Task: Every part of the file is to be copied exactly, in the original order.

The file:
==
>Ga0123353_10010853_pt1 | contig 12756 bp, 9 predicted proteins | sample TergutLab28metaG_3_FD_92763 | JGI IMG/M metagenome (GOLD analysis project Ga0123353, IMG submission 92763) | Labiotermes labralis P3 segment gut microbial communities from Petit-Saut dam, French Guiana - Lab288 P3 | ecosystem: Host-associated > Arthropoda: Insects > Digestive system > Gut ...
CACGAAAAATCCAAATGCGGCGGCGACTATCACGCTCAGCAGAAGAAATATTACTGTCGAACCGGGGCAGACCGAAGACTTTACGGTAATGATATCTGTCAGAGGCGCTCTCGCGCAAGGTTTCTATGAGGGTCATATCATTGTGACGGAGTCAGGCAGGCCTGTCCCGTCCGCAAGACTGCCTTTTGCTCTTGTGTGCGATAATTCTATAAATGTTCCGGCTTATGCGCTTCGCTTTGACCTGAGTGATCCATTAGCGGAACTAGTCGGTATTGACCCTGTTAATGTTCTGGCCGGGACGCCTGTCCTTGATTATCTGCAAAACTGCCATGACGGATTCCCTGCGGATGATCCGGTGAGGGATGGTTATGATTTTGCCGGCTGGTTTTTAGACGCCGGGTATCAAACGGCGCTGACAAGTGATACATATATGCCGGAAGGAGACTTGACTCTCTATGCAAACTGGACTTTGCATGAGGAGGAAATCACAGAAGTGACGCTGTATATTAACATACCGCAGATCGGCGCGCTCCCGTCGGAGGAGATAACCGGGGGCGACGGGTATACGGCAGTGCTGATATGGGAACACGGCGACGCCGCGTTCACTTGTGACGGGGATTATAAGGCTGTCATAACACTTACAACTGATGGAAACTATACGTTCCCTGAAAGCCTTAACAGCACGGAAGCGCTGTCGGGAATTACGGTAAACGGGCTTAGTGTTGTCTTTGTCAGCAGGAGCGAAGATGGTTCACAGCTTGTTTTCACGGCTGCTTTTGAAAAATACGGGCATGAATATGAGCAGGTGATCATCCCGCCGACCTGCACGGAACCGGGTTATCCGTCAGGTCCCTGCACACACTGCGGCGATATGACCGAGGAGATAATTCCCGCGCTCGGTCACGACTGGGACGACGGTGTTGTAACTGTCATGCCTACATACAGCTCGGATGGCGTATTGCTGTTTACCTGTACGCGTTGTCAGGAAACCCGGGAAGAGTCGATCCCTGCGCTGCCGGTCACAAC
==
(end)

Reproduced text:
>Ga0123353_10010853_pt1 | contig 12756 bp, 9 predicted proteins | sample TergutLab28metaG_3_FD_92763 | JGI IMG/M metagenome (GOLD analysis project Ga0123353, IMG submission 92763) | Labiotermes labralis P3 segment gut microbial communities from Petit-Saut dam, French Guiana - Lab288 P3 | ecosystem: Host-associated > Arthropoda: Insects > Digestive system > Gut ...
CACGAAAAATCCAAATGCGGCGGCGACTATCACGCTCAGCAGAAGAAATATTACTGTCGAACCGGGGCAGACCGAAGACTTTACGGTAATGATATCTGTCAGAGGCGCTCTCGCGCAAGGTTTCTATGAGGGTCATATCATTGTGACGGAGTCAGGCAGGCCTGTCCCGTCCGCAAGACTGCCTTTTGCTCTTGTGTGCGATAATTCTATAAATGTTCCGGCTTATGCGCTTCGCTTTGACCTGAGTGATCCATTAGCGGAACTAGTCGGTATTGACCCTGTTAATGTTCTGGCCGGGACGCCTGTCCTTGATTATCTGCAAAACTGCCATGACGGATTCCCTGCGGATGATCCGGTGAGGGATGGTTATGATTTTGCCGGCTGGTTTTTAGACGCCGGGTATCAAACGGCGCTGACAAGTGATACATATATGCCGGAAGGAGACTTGACTCTCTATGCAAACTGGACTTTGCATGAGGAGGAAATCACAGAAGTGACGCTGTATATTAACATACCGCAGATCGGCGCGCTCCCGTCGGAGGAGATAACCGGGGGCGACGGGTATACGGCAGTGCTGATATGGGAACACGGCGACGCCGCGTTCACTTGTGACGGGGATTATAAGGCTGTCATAACACTTACAACTGATGGAAACTATACGTTCCCTGAAAGCCTTAACAGCACGGAAGCGCTGTCGGGAATTACGGTAAACGGGCTTAGTGTTGTCTTTGTCAGCAGGAGCGAAGATGGTTCACAGCTTGTTTTCACGGCTGCTTTTGAAAAATACGGGCATGAATATGAGCAGGTGATCATCCCGCCGACCTGCACGGAACCGGGTTATCCGTCAGGTCCCTGCACACACTGCGGCGATATGACCGAGGAGATAATTCCCGCGCTCGGTCACGACTGGGACGACGGTGTTGTAACTGTCATGCCTACATACAGCTCGGATGGCGTATTGCTGTTTACCTGTACGCGTTGTCAGGAAACCCGGGAAGAGTCGATCCCTGCGCTGCCGGTCACAAC